Review: Ballet Black at the Barbican
An attempt to honour the dignity of human beings struggling to survive is impressive if also a touch heavy-handed and worthy
by Donald Hutera
March 18 2019
Ballet Black, the popular British-based ensemble of exemplary black and Asian classical dancers, is celebrating its 18th season with a triple bill that includes two world premieres. The most significant of these is Ingoma, this enterprising company’s first main-stage choreographic commission by someone from within its ranks. Created by the dancer Mthuthuzeli November, it’s a bold, almost ceremonially earnest one-act work inspired by the hardships and resistance among South African miners and their families in both the distant and recent past.
Ingoma takes a while to build up emotional steam. Wearing gumboots and carrying pickaxes, the cast of six set the scene by hauling — and pouring out in an area at stage right — bags of what looks like soft coal. Subsequent moves centre stage signal their fortitude and suffering as well as angry protest with fists raised. Although November crafts an effectively sorrowful, loving duet for the nominal male and female leads, it’s only with a strong, swirling female quartet that his writing begins to take off.
For me the pinnacle on press night was a heartfelt, physically full-throttle solo from Isabela Coracy followed by a tremulously sensitive one from Sayaka Ichikawa. Set to Peter Johnson’s score of echoing percussion occasionally supplemented by haunted, wordless vocals, this dance wants to honour the dignity and indomitability of human beings struggling to survive. The net effect is impressive if also a touch heavy-handed and worthy.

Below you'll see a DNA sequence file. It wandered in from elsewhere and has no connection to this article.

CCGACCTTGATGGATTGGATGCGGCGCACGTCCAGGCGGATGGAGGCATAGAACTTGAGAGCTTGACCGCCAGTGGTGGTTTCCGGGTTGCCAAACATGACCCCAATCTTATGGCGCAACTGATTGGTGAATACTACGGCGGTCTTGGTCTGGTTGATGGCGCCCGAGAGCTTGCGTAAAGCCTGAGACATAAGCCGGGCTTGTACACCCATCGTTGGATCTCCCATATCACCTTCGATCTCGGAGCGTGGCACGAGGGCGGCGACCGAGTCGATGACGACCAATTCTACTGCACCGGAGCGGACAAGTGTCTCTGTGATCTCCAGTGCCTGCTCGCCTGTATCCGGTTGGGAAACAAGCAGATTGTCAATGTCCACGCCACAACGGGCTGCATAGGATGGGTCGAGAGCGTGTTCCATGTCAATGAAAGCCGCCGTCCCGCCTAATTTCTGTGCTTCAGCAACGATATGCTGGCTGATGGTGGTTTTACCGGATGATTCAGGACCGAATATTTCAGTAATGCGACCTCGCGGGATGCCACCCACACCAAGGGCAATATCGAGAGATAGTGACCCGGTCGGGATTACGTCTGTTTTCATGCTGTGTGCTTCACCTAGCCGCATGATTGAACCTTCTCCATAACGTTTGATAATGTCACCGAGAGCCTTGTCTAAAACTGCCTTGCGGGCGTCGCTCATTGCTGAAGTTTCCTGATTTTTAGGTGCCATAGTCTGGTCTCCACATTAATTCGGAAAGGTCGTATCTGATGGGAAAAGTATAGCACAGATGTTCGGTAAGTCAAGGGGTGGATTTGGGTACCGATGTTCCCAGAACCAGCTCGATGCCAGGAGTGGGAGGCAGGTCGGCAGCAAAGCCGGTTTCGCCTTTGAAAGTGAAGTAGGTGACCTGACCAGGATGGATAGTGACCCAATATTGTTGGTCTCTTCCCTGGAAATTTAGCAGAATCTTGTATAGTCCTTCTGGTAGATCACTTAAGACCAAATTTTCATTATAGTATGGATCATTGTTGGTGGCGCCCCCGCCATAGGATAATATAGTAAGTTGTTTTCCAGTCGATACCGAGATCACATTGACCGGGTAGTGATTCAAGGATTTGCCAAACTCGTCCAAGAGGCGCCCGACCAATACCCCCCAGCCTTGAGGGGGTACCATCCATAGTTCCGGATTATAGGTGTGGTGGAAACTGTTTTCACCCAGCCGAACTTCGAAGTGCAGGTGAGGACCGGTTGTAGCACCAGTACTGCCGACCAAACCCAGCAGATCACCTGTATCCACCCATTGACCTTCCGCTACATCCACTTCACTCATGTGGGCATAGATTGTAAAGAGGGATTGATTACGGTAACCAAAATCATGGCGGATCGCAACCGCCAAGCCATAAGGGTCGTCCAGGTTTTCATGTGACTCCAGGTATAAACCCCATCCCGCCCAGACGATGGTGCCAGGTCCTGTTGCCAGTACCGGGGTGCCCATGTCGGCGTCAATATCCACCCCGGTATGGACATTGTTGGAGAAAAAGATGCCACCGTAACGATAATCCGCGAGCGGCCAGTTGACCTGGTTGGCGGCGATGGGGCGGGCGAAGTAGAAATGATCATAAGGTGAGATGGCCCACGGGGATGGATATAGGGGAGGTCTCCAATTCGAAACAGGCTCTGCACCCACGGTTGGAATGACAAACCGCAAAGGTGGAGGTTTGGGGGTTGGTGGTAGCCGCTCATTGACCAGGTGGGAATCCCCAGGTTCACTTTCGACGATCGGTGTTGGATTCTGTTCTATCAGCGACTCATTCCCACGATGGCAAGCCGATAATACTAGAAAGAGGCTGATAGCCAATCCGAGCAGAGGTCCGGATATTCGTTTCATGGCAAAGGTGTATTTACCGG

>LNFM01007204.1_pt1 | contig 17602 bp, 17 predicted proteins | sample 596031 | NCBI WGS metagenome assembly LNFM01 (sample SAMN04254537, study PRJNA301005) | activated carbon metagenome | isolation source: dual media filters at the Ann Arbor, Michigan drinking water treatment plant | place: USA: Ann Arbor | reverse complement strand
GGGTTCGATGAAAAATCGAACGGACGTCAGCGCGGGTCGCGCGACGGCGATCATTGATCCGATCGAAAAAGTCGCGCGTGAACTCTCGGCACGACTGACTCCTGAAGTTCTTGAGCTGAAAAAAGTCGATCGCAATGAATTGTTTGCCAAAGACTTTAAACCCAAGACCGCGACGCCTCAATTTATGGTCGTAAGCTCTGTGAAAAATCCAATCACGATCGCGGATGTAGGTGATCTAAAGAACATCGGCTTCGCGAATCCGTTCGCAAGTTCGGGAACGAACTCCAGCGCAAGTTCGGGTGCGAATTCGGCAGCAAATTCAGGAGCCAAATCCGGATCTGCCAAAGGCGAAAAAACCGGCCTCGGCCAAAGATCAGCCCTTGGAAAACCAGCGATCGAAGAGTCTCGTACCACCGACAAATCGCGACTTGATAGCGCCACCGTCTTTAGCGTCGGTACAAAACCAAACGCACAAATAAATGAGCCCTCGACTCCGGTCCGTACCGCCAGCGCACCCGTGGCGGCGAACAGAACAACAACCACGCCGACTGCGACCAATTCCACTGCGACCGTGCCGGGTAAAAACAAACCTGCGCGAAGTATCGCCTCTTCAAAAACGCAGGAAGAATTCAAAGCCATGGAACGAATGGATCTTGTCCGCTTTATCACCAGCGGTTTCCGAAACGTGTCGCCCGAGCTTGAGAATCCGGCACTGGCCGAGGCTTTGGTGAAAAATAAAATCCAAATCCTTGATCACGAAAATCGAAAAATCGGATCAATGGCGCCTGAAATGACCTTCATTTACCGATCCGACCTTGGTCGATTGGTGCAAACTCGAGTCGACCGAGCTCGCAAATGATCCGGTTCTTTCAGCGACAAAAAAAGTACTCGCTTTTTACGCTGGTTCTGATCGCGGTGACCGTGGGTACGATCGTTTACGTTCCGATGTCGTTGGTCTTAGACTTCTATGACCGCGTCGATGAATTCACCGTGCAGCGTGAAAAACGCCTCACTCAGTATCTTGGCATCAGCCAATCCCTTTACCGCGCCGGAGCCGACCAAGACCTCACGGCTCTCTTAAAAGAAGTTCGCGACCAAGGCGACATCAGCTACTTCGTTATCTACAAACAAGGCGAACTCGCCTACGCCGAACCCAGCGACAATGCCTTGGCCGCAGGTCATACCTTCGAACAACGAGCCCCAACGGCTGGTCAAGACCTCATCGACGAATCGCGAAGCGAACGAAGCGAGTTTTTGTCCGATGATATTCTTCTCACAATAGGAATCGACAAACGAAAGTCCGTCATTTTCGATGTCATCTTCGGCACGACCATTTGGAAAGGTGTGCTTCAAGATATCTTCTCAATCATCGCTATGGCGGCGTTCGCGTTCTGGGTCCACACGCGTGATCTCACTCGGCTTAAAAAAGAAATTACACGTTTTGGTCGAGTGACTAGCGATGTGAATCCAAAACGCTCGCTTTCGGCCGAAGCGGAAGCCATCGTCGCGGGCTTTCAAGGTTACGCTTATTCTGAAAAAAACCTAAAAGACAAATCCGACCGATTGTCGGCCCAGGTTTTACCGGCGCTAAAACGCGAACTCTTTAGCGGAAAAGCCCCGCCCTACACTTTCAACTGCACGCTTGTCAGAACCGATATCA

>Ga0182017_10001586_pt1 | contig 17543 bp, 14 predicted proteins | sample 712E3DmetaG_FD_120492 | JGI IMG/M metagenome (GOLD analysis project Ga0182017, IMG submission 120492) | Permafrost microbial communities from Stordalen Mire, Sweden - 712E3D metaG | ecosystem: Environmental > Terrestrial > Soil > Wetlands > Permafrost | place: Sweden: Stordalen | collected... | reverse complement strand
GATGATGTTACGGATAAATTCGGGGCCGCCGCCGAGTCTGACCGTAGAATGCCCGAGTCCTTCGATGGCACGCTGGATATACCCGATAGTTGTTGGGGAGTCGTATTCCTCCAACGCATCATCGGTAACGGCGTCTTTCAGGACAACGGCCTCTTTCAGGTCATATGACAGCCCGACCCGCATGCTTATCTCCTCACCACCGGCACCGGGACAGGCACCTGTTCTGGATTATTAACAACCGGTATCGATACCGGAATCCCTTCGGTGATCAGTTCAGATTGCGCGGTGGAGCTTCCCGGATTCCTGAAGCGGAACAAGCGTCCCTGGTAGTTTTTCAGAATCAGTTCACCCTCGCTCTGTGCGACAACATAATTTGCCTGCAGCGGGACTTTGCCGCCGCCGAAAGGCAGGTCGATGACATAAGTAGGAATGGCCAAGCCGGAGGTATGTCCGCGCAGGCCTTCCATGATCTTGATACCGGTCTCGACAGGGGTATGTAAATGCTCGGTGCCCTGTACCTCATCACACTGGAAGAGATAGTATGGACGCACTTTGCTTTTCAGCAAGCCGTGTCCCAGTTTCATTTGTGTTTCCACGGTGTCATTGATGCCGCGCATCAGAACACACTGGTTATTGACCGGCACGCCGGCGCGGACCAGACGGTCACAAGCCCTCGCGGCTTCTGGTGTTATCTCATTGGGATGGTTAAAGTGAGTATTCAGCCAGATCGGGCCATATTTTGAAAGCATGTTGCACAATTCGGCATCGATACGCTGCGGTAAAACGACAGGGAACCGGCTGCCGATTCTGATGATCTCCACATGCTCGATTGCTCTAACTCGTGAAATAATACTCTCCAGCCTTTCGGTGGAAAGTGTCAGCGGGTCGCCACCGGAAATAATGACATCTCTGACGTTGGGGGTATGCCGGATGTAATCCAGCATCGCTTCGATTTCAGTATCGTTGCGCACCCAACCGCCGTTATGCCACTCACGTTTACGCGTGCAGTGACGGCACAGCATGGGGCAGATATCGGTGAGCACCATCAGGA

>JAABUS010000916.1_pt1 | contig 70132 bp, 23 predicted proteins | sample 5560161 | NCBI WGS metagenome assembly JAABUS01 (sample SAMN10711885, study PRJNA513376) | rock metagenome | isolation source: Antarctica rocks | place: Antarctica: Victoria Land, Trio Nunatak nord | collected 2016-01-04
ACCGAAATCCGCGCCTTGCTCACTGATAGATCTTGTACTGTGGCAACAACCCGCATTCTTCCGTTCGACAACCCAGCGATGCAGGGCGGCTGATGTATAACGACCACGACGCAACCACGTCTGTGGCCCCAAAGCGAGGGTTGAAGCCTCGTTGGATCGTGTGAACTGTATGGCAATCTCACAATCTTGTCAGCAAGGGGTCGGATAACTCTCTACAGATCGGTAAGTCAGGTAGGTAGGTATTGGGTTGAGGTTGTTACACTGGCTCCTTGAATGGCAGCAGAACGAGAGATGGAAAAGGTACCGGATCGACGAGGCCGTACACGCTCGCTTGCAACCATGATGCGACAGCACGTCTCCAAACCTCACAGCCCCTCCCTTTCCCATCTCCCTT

The other new ballet is in total contrast. CLICK!, by the moonlighting Scottish Ballet dancer Sophie Laplane, is a light-hearted crowd-pleaser with nothing more on its mind than playing with the literally finger-snapping connections between people. Most of it is an undemanding exercise in would-be cool marked by a few clever choreographic conceits. The five dancers wear brightly coloured suits. One couple meet cute to a retro-pop track, while another enjoy a tender, adagio encounter underscored by piano music.
The evening’s curtain-raiser is an only partially welcome revival of Martin Lawrance’s 2009 duet Pendulum. Ichikawa, lithe and strong, and the powerfully built November were rivals — and equals — in what amounts to a brief test of kinetic mettle set to a recording of Steve Reich’s Pendulum Music (8 Microphones). Alas, the latter was played at such a hatefully high volume that it blinded me to their assured dancing.